Reconciling Medications. Safe Practice Recommendations and Implementation Strategies. Medication Safety Facts. Medication errors account for more than 7,000 deaths annually
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Safe Practice Recommendations
A systematic process to reduce the number of medication events occurring at interfaces of care
Creating the most complete and accurate list possible of all home medications for each patient and then comparing that list against the physician’s admission, transfer, and/or discharge orders. Discrepancies are brought to the attention of the physician and, if appropriate, changes are made to the orders. Any resulting changes in orders are documented.
[Rozich, Resar 2001]
Source: Luther Midelfort Hospital -- Mayo Health System chart review
“We found that the list of medications that details current drug use
was either nonexistent or wrong more than 85% of the time”
[Rozich/Resar 2004, p.8]
Studies show over half of patients have discrepancies between home medications and medications ordered at admission, many with potentially serious results
A process to obtain the best home medication list possible through a defined resource list and active review of the patient’s medical history.
Patient’s Med List
Utilize strategic interviewing practices.
Ask open ended questions to obtain info on OTC meds & herbals.THE PROPOSED SOLUTION
Getting the home med list (at intake)
Writing medication orders
Identify and reconcile discrepancies
Order (no omissions, no duplicates, right med/dose/
Communicate (to next level of service)
What have we learned?
Who? Shared responsibilities, always someone with sufficient expertise:
[Michels/Meisel 2003; Gleason/Groszek 2004]
What have we learned?
Implementation Strategies through a defined resource list and active review of the patient’s medical history.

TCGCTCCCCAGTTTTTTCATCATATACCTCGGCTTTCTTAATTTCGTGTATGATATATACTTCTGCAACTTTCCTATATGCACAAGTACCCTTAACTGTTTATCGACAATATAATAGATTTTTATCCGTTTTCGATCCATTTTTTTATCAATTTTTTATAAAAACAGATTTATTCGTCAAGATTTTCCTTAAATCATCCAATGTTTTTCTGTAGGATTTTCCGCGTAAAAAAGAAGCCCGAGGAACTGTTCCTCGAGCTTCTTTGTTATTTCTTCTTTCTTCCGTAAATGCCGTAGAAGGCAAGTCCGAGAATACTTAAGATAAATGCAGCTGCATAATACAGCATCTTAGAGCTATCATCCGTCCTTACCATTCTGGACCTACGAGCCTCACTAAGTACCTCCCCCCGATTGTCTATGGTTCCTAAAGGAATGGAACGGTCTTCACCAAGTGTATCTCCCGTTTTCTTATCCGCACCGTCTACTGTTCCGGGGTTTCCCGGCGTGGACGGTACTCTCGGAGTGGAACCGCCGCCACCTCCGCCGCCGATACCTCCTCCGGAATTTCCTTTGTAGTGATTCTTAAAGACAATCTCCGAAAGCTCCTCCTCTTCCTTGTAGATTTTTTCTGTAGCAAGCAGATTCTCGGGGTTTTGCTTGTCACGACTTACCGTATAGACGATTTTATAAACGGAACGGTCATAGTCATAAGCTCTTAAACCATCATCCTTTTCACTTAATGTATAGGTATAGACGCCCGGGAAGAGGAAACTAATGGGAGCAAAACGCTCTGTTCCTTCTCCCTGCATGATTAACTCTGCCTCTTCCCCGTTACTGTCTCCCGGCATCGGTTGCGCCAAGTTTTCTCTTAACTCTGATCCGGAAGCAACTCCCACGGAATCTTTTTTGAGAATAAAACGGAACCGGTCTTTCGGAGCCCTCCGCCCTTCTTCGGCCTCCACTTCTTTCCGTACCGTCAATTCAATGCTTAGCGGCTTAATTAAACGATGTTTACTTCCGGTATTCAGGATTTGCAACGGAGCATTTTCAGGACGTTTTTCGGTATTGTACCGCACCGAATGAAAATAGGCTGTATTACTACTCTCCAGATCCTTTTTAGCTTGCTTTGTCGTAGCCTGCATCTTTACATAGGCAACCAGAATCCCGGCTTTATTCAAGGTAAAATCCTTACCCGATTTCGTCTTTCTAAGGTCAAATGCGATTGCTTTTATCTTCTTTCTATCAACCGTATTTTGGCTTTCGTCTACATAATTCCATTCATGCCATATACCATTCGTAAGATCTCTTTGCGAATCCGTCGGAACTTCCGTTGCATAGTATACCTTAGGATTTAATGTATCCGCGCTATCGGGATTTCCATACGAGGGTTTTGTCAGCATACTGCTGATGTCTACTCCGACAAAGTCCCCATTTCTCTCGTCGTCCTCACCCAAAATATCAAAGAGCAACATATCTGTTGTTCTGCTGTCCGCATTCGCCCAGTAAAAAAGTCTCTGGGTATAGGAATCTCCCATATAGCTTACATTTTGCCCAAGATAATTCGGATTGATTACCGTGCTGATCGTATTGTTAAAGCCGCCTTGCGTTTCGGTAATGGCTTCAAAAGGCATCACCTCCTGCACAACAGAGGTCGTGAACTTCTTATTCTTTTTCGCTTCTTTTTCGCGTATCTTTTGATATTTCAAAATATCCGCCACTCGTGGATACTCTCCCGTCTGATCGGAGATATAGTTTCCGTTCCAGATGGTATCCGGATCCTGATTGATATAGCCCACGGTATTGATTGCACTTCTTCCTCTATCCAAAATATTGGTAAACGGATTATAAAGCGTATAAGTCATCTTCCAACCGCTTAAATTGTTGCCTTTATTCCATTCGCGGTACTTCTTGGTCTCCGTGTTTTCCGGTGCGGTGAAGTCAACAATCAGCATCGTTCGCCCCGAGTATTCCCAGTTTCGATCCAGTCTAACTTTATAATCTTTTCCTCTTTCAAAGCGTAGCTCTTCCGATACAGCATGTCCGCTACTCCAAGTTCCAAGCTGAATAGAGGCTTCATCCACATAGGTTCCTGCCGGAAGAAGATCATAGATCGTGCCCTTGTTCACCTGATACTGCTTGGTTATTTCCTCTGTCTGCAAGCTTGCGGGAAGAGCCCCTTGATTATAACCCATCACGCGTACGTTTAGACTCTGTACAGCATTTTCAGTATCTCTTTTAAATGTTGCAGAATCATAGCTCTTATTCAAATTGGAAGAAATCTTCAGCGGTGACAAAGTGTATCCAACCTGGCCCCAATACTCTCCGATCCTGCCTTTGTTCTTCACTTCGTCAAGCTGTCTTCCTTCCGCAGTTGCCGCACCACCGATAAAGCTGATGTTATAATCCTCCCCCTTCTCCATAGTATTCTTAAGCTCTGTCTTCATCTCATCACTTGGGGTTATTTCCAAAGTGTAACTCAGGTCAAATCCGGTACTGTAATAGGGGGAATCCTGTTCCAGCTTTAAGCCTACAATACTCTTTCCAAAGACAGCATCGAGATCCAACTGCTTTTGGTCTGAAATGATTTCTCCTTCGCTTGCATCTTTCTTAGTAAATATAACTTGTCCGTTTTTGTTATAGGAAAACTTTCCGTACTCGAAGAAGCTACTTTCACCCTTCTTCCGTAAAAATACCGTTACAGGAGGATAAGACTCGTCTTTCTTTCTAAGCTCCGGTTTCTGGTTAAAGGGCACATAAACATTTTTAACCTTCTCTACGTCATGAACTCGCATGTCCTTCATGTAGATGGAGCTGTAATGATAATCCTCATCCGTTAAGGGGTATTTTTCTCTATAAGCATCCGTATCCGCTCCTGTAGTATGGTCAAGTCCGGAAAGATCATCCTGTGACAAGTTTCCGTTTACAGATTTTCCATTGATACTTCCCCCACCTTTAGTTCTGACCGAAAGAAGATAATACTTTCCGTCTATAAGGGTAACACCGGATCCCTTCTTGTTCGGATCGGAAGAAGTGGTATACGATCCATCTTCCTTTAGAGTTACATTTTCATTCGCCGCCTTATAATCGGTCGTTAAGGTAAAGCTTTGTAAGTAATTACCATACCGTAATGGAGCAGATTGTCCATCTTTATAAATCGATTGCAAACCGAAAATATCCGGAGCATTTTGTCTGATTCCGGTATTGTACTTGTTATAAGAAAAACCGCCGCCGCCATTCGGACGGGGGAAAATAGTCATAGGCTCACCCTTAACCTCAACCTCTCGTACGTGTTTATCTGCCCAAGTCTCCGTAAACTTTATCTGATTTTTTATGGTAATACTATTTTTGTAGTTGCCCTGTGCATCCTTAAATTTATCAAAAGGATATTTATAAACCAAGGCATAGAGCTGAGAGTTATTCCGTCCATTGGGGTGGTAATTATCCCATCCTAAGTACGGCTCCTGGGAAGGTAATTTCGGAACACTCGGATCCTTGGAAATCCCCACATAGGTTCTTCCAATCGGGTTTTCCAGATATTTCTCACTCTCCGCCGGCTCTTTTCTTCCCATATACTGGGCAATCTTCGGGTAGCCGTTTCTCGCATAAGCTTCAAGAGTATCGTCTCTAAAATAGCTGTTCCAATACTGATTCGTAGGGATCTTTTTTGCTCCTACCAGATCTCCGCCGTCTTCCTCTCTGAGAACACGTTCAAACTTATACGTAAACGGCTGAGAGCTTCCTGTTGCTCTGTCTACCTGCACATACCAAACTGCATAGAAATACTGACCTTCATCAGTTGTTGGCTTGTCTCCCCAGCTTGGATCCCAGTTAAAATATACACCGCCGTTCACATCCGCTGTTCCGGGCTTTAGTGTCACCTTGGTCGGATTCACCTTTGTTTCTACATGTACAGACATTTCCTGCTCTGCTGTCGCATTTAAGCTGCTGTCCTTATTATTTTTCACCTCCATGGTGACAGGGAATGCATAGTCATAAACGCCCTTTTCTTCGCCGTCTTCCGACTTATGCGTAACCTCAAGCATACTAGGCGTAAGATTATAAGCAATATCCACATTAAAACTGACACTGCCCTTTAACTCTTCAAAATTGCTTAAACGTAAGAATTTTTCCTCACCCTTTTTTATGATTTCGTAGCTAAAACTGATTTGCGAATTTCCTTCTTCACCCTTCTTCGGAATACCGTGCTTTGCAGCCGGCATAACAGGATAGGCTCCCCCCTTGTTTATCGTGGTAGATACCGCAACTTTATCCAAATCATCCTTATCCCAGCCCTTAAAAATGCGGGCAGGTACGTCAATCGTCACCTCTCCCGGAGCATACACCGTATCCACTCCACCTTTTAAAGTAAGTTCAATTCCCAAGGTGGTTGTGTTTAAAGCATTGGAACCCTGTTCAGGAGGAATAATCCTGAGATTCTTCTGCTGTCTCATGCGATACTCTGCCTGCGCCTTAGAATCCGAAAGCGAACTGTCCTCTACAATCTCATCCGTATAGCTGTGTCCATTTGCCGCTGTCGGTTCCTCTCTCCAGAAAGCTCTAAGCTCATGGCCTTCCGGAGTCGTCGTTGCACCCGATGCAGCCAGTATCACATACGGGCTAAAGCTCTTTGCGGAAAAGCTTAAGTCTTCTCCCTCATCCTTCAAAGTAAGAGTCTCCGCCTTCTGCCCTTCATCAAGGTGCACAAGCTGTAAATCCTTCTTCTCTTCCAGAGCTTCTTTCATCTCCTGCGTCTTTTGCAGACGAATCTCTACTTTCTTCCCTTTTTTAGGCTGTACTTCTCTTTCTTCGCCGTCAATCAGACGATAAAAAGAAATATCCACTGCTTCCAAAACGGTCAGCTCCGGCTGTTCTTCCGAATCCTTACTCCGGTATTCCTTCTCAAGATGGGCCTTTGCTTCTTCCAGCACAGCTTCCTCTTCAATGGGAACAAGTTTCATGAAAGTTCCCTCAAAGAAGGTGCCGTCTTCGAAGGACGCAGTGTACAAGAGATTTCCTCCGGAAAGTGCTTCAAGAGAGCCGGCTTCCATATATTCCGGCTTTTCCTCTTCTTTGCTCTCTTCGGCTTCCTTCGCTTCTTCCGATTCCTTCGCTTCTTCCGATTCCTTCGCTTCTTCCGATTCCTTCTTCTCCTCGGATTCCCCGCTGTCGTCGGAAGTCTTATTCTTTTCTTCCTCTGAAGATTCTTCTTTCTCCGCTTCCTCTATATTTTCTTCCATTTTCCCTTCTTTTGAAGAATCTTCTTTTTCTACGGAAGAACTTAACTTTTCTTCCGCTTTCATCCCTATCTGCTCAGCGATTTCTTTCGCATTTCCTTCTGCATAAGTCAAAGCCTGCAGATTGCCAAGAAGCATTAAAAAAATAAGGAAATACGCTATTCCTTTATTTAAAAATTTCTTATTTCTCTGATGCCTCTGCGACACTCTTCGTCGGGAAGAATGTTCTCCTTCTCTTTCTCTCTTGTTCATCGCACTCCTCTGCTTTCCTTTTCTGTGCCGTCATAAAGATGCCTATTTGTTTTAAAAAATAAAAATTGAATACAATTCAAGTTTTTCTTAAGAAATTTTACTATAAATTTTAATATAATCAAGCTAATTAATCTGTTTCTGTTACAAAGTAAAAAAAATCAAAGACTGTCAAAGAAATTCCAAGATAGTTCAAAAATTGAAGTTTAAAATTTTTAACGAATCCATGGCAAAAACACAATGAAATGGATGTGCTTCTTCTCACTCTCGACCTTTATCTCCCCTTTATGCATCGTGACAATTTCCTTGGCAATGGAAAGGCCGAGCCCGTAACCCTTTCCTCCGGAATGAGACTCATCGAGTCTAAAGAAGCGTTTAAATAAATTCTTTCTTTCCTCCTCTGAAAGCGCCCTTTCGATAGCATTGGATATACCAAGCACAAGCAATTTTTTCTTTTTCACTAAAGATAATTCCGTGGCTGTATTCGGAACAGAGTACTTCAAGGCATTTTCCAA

The goal of reconciling is to design a process that will ensure the most accurate patient home medication list available, thus reducing the number of medication events upon admission, transfer and discharge
Difficult task: but not impossible
Keep an updated list of all medications including herbals, vitamins and OTC. Including dosage and reason for taking the drug
Include all allergies and describe reaction
Include immunization history
Take the list to all doctor visits and medical testing labs, as well as pre-assessment visit for admission or surgery and all hospital visits including ER
When you leave the hospital, be sure to update your list with new medications and ask if any medications are duplicated
Keep this list in with you at all times
Measurement through a defined resource list and active review of the patient’s medical history.
Luther Midelfort Implementation Impact
Source:University of Kansas Hospital
Terry Rusconi 
Is through a defined resource list and active review of the patient’s medical history.
Documented on -
List all that apply
al? Y or
Y or N or
Y or N or ?
No or ?
Total (1) Blanks
Total (5) N or ?
Total (2) Blanks
Total (9) N or ?
P = patient
V = VNA
100 - ED sheet
Total (3) Blanks
Total (6) Blanks
F = family
N = Nursing home
200 - RN admission
Number of Meds
Total (7) Blanks
Rx - RX bottle
C = Pharmacy
300 - H & PE
Total (8) Blanks
H = History
400 - PAT form
Total ordered meds
M = MD office
500 - NoneCollecting your data
Beyond Admission through a defined resource list and active review of the patient’s medical history.
Proceed with caution, but efficiency gains
If you can’t do it on paper,
don’t even try it in vapor